She was on the show from 1991 to 1994 and co-starred with future actor Ryan Gosling and future pop stars Christina Aguilera, Britney Spears, JC Chasez, Justin Timberlake, Tony Lucca. In 1992, Russell appeared in Honey, I Blew Up the Kid alongside Rick Moranis and in 1993, she had a role on the sitcom Boy Meets World as Mr. Feeny's niece. Russell appeared on Married... with Children in a 1995 episode. She subsequently starred in several film and television roles, including the 1996 made-for-television film The Babysitter's Seduction; that year she had a role on the short-lived soap opera series Malibu Shores. In 1994, Russell appeared as the "other woman" in Bon Jovi's music video "Always" with Jack Noseworthy, Carla Gugino, Jason Wiles. In 1997, she appeared in two episodes of Roar alongside Heath Ledger. From 1998 to 2002, Russell starred as the title character on the successful WB Network series Felicity. In 1999, she won a Golden Globe for the role. Russell's long curly hair was one of her character's defining characteristics, her drastic hairstyle change at the beginning of the show's second season was thought to cause a significant drop in the show's ratings.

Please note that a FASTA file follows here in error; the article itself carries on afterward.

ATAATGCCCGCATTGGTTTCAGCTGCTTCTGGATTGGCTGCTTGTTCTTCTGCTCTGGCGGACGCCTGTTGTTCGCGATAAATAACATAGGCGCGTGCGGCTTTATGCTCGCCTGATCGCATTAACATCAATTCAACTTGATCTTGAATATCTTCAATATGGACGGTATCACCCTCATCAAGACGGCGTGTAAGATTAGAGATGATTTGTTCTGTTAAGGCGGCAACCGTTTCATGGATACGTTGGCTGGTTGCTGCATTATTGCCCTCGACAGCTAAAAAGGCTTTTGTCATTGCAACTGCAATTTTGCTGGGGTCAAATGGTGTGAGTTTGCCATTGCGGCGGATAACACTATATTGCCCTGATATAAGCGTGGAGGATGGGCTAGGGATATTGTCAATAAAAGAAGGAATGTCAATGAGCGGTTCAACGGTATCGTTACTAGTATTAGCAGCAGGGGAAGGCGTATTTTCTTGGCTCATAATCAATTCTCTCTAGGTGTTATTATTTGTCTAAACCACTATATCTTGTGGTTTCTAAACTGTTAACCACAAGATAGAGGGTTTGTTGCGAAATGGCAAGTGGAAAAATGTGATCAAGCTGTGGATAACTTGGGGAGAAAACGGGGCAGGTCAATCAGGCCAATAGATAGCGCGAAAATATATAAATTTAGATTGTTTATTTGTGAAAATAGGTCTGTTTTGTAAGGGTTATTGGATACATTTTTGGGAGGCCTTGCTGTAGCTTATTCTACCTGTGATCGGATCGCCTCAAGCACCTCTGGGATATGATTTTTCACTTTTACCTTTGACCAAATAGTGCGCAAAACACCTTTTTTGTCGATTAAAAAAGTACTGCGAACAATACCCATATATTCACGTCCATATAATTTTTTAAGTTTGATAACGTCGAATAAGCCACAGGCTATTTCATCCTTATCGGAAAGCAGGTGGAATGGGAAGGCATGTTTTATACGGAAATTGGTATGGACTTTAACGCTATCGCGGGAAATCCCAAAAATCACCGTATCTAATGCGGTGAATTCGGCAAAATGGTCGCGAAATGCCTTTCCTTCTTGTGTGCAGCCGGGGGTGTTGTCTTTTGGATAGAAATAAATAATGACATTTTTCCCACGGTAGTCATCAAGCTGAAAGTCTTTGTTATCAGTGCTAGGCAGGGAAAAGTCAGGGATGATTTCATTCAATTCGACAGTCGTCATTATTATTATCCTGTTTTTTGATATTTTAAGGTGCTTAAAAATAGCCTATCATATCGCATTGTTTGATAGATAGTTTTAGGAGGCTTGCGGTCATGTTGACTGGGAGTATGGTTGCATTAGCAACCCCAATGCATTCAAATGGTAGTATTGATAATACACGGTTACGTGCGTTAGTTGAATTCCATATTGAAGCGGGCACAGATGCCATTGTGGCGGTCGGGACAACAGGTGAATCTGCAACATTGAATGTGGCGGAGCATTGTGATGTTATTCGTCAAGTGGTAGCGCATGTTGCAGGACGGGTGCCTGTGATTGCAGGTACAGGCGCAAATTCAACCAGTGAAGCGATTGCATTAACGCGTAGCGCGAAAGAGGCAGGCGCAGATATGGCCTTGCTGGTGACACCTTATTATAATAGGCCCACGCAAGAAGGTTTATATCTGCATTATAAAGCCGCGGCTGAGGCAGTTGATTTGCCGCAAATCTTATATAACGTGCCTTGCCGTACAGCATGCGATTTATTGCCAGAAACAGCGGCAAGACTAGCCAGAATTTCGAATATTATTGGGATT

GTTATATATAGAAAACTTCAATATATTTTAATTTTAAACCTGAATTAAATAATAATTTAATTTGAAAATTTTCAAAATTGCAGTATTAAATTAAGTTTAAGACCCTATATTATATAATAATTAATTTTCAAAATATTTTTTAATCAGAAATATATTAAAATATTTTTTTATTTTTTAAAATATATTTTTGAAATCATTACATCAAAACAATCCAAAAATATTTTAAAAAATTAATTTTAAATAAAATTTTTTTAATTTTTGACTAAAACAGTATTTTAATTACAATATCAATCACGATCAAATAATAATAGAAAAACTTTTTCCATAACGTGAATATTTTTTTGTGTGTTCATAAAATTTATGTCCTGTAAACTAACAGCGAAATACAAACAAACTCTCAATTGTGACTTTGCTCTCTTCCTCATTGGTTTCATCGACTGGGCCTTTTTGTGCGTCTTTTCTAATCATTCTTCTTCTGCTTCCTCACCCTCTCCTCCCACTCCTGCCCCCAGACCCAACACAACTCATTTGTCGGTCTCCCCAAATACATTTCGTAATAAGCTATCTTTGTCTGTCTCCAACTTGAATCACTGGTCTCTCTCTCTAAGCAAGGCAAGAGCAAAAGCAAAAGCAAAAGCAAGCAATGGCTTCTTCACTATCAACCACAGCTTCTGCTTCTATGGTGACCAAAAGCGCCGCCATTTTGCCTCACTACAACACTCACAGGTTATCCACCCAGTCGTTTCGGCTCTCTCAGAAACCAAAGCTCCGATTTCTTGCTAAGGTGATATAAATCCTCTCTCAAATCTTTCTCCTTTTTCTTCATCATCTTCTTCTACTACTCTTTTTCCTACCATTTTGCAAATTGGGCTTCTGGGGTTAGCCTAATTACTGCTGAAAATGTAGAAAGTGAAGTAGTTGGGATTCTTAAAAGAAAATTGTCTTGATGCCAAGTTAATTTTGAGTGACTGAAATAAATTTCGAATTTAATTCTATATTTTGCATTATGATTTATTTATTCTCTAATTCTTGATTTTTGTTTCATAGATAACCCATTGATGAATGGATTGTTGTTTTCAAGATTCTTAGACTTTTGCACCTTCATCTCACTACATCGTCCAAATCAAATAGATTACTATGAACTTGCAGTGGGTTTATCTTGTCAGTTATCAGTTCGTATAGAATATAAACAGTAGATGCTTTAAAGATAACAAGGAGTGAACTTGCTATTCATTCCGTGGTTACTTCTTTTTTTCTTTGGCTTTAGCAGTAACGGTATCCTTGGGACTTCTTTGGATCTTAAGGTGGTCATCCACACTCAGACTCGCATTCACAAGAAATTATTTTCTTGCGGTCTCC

During the show's run, Russell appeared in the films Eight Days a Week, The Curve, Mad About Mambo, all of which received only limited releases in North America. Her next role was in the film We Were Soldiers, playing the wife of a United States serviceman during the Vietnam War; the film was released two months before the end of Felicity's run. When Felicity ended, Russell moved to New York City and made her off-Broadway stage debut in 2004, appearing opposite Jeremy Piven, Andrew McCarthy, Ashlie Atkinson in Neil LaBute's Fat Pig. In 2005, she returned to television and film, beginning with an appearance in the Hallmark Hall of Fame television movie The Magic of Ordinary Days, theatrical film The Upside of Anger, the television miniseries Into the West. Directing Mission: Impossible III in 2005, J. J. Abrams asked Russell to join the cast and she accepted, she was screen tested for the role of Lois Lane in Superman Returns but lost the role to Kate Bosworth. In the summer of 2006, Russell was chosen to be a celebrity spokeswoman for CoverGirl Cosmetics.